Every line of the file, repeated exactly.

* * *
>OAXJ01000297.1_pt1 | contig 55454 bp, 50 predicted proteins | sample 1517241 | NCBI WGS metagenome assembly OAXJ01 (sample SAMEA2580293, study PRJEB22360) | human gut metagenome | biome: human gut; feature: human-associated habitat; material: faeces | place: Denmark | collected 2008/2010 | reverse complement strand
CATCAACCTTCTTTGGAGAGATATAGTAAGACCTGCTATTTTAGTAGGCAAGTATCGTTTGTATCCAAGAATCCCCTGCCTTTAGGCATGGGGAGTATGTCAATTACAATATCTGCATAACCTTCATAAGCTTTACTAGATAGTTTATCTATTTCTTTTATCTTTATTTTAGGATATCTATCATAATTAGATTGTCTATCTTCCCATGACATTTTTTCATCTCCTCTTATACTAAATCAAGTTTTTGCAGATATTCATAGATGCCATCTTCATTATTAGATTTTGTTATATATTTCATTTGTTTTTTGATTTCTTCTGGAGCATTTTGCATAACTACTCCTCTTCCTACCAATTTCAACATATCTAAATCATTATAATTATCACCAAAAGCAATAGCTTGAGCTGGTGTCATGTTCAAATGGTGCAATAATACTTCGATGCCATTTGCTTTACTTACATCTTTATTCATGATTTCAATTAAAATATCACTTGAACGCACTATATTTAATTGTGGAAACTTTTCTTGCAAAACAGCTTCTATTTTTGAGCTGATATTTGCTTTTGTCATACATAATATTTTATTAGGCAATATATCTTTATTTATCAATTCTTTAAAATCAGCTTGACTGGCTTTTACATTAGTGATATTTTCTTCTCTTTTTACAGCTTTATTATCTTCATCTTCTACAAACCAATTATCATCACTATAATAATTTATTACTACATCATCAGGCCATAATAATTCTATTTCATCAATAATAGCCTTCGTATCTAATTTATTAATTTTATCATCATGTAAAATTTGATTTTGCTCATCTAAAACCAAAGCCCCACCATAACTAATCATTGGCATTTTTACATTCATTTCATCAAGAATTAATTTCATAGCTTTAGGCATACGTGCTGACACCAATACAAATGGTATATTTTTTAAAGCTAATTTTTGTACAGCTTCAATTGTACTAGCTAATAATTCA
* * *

>OAXJ01000297.1_pt1 | contig 55454 bp, 50 predicted proteins | sample 1517241 | NCBI WGS metagenome assembly OAXJ01 (sample SAMEA2580293, study PRJEB22360) | human gut metagenome | biome: human gut; feature: human-associated habitat; material: faeces | place: Denmark | collected 2008/2010 | reverse complement strand
CATCAACCTTCTTTGGAGAGATATAGTAAGACCTGCTATTTTAGTAGGCAAGTATCGTTTGTATCCAAGAATCCCCTGCCTTTAGGCATGGGGAGTATGTCAATTACAATATCTGCATAACCTTCATAAGCTTTACTAGATAGTTTATCTATTTCTTTTATCTTTATTTTAGGATATCTATCATAATTAGATTGTCTATCTTCCCATGACATTTTTTCATCTCCTCTTATACTAAATCAAGTTTTTGCAGATATTCATAGATGCCATCTTCATTATTAGATTTTGTTATATATTTCATTTGTTTTTTGATTTCTTCTGGAGCATTTTGCATAACTACTCCTCTTCCTACCAATTTCAACATATCTAAATCATTATAATTATCACCAAAAGCAATAGCTTGAGCTGGTGTCATGTTCAAATGGTGCAATAATACTTCGATGCCATTTGCTTTACTTACATCTTTATTCATGATTTCAATTAAAATATCACTTGAACGCACTATATTTAATTGTGGAAACTTTTCTTGCAAAACAGCTTCTATTTTTGAGCTGATATTTGCTTTTGTCATACATAATATTTTATTAGGCAATATATCTTTATTTATCAATTCTTTAAAATCAGCTTGACTGGCTTTTACATTAGTGATATTTTCTTCTCTTTTTACAGCTTTATTATCTTCATCTTCTACAAACCAATTATCATCACTATAATAATTTATTACTACATCATCAGGCCATAATAATTCTATTTCATCAATAATAGCCTTCGTATCTAATTTATTAATTTTATCATCATGTAAAATTTGATTTTGCTCATCTAAAACCAAAGCCCCACCATAACTAATCATTGGCATTTTTACATTCATTTCATCAAGAATTAATTTCATAGCTTTAGGCATACGTGCTGACACCAATACAAATGGTATATTTTTTAAAGCTAATTTTTGTACAGCTTCAATTGTACTAGCTAATAATTCA